Why are these infections more common in uncircumcised men? The warm, moist mucosal environment under the foreskin probably favors the growth of microorganisms. Trauma to the prepuce during intercourse may increase microbial invasion. It has been suggested that lifelong hygiene of the uncircumcised penis will prevent many of the above-mentioned disorders. To date, however, there is no evidence that optimal attention to genital cleansing confers such protection.
Clinical and neurologic testing has not detected differences in penile sensitivity between men who were circumcised and those who were not. I know of no data indicating that circumcised men have more long-term genital-related problems with either psychological, social, emotional, and sexual function or sexual pleasure.
For an experienced operator, the circumcision of a neonate is a low-risk procedure. (2, 5) The most common complications are easily treatable local infections and bleeding, which both occur after 0.1 to 1 percent of procedures. Most complications of circumcision can be traced to poor technique or inexperience. Over the past 45 years, four deaths of neonates have been attributed to circumcision. During the same period, more than 11,000 uncircumcised men died from penile cancer.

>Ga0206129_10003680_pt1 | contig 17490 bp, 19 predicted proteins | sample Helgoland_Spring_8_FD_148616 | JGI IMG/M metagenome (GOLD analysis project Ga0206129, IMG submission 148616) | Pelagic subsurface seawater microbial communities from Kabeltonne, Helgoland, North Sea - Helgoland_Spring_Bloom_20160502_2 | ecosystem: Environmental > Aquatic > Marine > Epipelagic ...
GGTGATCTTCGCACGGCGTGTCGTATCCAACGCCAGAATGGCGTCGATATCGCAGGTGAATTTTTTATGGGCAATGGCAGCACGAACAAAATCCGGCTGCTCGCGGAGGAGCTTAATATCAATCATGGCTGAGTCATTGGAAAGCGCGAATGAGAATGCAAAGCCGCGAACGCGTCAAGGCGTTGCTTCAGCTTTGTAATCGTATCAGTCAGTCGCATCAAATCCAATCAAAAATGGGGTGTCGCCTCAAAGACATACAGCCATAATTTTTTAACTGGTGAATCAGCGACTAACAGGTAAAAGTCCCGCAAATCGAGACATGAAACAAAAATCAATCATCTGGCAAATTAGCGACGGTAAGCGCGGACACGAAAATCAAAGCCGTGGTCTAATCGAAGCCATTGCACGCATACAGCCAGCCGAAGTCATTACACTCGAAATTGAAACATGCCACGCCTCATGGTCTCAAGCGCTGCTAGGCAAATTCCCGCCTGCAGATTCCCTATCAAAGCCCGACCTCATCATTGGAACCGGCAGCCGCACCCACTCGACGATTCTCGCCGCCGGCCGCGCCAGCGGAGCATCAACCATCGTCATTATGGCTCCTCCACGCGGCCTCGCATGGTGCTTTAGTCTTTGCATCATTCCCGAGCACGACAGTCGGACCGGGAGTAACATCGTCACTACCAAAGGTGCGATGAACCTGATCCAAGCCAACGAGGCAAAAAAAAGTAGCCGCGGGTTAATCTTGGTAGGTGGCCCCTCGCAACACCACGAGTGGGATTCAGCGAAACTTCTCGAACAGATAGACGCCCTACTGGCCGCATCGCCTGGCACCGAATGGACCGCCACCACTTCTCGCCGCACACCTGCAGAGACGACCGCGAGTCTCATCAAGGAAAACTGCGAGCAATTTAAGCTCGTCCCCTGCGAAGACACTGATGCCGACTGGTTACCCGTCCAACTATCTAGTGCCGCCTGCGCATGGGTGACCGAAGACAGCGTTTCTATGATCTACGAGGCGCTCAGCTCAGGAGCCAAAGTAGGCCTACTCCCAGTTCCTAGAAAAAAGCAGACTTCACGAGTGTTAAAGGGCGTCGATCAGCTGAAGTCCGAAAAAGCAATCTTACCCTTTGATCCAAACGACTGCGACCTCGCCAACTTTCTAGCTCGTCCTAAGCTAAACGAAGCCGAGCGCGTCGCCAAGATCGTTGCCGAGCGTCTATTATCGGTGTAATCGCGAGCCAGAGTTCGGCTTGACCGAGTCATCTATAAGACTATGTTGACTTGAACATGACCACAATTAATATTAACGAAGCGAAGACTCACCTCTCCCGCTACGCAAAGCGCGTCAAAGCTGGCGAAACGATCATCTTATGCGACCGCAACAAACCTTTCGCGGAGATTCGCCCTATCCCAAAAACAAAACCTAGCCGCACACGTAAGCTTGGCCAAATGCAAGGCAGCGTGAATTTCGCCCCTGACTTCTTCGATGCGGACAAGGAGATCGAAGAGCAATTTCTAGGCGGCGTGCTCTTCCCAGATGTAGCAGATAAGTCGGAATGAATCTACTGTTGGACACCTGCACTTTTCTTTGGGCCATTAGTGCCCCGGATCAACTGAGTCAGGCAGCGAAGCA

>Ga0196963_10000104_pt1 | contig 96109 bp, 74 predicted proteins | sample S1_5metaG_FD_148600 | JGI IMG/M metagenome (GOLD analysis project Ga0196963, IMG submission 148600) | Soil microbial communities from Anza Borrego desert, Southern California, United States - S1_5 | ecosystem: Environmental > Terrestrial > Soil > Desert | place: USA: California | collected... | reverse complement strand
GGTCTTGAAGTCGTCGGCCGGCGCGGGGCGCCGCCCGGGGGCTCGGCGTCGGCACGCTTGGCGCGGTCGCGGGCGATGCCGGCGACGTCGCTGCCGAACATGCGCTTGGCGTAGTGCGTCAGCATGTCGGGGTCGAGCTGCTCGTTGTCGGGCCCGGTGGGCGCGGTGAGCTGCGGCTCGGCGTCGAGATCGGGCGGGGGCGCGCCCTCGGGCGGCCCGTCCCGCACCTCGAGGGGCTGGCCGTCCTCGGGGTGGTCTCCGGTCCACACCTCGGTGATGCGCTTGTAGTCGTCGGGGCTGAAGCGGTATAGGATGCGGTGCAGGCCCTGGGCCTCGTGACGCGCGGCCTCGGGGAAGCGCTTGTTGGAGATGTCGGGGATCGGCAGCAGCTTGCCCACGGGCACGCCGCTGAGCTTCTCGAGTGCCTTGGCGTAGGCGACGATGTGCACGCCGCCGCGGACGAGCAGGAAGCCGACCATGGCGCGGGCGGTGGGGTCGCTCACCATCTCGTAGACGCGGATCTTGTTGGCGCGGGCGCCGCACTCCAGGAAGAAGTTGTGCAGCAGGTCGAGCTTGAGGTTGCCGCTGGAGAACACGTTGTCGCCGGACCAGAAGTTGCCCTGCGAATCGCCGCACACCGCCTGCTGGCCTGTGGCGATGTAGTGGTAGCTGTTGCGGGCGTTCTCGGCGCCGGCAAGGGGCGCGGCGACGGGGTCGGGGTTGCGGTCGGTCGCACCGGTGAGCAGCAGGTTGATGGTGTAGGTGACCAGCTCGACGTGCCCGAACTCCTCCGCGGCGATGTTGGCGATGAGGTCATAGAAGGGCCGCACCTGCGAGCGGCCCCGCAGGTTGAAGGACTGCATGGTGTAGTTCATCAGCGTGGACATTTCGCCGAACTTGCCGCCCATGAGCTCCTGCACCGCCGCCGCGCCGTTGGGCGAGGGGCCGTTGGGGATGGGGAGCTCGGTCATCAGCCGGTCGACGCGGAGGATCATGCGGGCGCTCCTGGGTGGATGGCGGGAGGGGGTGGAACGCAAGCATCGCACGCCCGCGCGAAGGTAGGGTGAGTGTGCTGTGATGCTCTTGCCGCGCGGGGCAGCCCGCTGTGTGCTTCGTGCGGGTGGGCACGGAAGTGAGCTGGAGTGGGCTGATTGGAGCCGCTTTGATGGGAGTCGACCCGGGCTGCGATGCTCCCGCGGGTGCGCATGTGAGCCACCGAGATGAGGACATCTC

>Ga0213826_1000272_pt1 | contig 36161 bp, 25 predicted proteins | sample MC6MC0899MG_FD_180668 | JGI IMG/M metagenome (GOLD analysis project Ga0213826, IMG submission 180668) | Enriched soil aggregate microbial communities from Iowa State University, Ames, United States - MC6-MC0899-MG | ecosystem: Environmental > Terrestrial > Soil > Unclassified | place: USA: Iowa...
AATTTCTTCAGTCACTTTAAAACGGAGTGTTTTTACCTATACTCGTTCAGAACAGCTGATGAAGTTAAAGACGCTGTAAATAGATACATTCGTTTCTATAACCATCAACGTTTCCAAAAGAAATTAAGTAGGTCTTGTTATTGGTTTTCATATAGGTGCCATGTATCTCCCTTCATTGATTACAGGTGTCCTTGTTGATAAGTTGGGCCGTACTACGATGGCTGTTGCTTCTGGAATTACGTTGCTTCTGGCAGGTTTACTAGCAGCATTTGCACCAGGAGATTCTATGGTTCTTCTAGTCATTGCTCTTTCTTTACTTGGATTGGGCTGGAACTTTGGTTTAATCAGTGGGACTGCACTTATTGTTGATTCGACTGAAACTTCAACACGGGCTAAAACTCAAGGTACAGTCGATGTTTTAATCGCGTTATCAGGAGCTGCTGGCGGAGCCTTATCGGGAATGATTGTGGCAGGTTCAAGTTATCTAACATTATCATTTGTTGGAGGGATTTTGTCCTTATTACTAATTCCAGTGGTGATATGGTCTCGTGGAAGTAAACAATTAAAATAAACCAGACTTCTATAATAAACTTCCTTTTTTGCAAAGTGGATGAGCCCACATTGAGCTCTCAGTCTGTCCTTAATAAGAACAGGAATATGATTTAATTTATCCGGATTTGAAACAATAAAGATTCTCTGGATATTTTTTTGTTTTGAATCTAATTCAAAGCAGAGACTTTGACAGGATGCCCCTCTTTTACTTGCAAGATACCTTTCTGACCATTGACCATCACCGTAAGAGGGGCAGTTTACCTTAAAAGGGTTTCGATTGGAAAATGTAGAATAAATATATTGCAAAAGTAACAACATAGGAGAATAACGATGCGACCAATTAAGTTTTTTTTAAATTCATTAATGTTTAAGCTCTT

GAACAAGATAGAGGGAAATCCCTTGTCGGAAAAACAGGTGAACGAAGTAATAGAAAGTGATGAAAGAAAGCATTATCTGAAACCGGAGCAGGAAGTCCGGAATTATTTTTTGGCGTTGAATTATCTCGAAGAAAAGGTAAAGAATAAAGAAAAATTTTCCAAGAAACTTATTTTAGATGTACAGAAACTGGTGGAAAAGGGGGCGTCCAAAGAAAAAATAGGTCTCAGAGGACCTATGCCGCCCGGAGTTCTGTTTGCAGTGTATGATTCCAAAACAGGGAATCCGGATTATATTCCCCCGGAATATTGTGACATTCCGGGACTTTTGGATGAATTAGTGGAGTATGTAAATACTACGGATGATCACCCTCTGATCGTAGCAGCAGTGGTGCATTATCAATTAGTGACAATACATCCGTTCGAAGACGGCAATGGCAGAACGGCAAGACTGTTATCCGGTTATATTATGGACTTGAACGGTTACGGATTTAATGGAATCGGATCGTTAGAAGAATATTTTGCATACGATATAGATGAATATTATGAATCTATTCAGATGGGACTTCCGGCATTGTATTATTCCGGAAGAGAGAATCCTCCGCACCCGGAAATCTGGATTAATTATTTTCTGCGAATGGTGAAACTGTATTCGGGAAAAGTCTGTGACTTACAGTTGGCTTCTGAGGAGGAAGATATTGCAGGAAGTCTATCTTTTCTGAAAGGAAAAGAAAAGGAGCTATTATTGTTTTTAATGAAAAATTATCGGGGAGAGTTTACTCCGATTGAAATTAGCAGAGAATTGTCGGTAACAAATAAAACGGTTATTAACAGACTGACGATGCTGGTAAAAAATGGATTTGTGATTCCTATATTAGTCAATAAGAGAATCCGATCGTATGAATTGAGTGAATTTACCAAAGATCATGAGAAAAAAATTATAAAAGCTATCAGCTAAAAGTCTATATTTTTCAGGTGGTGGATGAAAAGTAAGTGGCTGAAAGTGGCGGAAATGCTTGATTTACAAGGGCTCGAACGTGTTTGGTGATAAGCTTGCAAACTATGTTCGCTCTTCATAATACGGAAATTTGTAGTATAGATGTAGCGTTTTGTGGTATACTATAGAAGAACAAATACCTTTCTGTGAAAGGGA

Despite the increasing evidence linking circumcision with health-related benefits, opposition to the procedure persists. (10) (At least part of the opposition is based on the supposition that physicians do not think the procedure causes pain and do not use analgesia.) The extent to which parents are affected by what they hear about the medical aspects of the procedure is uncertain, because most parents make the decision about circumcising their sons for nonmedical reasons. However the decision is made, physicians need to be cognizant of the current scientific literature on the topic so that they can counsel parents objectively.
Circumcision carries a low risk and provides protective benefits. It is likely that the majority of boys born in the United States will continue to be circumcised. The current method of performing the procedure is still all too often barbaric. The infant is typically strapped to a restraining board, and the prepuce is usually removed without analgesia. Practitioners would never allow older children or adults to be subjected to such practices, nor would they submit to it themselves. A more humane approach would be to swaddle the infant loosely, provide a pacifier (which itself may render some comfort), and perhaps use a more physiologic restraining system. (2) Analgesia should be provided in all cases. Parents and physicians should demand no less.